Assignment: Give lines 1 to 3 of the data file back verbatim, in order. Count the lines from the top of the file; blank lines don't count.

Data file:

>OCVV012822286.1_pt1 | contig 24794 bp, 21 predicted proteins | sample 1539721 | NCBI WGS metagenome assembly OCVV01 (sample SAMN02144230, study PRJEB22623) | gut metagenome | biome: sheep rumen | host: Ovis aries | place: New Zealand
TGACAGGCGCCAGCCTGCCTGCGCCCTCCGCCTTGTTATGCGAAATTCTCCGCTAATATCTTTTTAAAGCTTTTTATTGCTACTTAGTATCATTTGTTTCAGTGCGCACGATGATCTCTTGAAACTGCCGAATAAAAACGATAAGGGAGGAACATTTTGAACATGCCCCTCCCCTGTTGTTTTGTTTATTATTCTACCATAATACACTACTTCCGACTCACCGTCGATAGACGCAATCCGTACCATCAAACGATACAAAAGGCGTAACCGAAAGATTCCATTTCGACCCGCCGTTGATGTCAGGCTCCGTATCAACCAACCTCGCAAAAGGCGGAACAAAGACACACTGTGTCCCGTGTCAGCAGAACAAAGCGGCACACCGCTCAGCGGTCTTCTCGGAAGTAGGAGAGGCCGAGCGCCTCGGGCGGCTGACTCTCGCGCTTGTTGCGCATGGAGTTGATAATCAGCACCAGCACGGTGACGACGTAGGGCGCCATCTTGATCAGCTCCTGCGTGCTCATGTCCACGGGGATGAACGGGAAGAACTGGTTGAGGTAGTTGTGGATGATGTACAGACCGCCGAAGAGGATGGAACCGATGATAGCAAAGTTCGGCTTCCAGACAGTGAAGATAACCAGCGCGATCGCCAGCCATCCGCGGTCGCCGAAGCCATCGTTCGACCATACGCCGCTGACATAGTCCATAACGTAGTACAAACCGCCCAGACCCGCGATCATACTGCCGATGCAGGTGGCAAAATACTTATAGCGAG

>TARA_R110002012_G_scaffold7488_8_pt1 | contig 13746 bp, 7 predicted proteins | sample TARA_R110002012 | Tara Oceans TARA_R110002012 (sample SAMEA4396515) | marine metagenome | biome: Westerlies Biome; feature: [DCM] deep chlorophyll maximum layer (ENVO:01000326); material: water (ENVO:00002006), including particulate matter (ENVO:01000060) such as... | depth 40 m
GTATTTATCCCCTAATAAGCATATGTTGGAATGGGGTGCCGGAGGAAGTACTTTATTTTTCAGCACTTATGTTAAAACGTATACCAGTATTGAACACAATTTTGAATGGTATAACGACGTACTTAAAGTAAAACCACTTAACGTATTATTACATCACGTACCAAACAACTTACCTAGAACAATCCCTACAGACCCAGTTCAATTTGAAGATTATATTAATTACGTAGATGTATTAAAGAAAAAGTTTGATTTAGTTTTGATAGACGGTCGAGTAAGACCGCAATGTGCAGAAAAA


>OCVV012822286.1_pt1 | contig 24794 bp, 21 predicted proteins | sample 1539721 | NCBI WGS metagenome assembly OCVV01 (sample SAMN02144230, study PRJEB22623) | gut metagenome | biome: sheep rumen | host: Ovis aries | place: New Zealand
TGACAGGCGCCAGCCTGCCTGCGCCCTCCGCCTTGTTATGCGAAATTCTCCGCTAATATCTTTTTAAAGCTTTTTATTGCTACTTAGTATCATTTGTTTCAGTGCGCACGATGATCTCTTGAAACTGCCGAATAAAAACGATAAGGGAGGAACATTTTGAACATGCCCCTCCCCTGTTGTTTTGTTTATTATTCTACCATAATACACTACTTCCGACTCACCGTCGATAGACGCAATCCGTACCATCAAACGATACAAAAGGCGTAACCGAAAGATTCCATTTCGACCCGCCGTTGATGTCAGGCTCCGTATCAACCAACCTCGCAAAAGGCGGAACAAAGACACACTGTGTCCCGTGTCAGCAGAACAAAGCGGCACACCGCTCAGCGGTCTTCTCGGAAGTAGGAGAGGCCGAGCGCCTCGGGCGGCTGACTCTCGCGCTTGTTGCGCATGGAGTTGATAATCAGCACCAGCACGGTGACGACGTAGGGCGCCATCTTGATCAGCTCCTGCGTGCTCATGTCCACGGGGATGAACGGGAAGAACTGGTTGAGGTAGTTGTGGATGATGTACAGACCGCCGAAGAGGATGGAACCGATGATAGCAAAGTTCGGCTTCCAGACAGTGAAGATAACCAGCGCGATCGCCAGCCATCCGCGGTCGCCGAAGCCATCGTTCGACCATACGCCGCTGACATAGTCCATAACGTAGTACAAACCGCCCAGACCCGCGATCATACTGCCGATGCAGGTGGCAAAATACTTATAGCGAG

>TARA_R110002012_G_scaffold7488_8_pt1 | contig 13746 bp, 7 predicted proteins | sample TARA_R110002012 | Tara Oceans TARA_R110002012 (sample SAMEA4396515) | marine metagenome | biome: Westerlies Biome; feature: [DCM] deep chlorophyll maximum layer (ENVO:01000326); material: water (ENVO:00002006), including particulate matter (ENVO:01000060) such as... | depth 40 m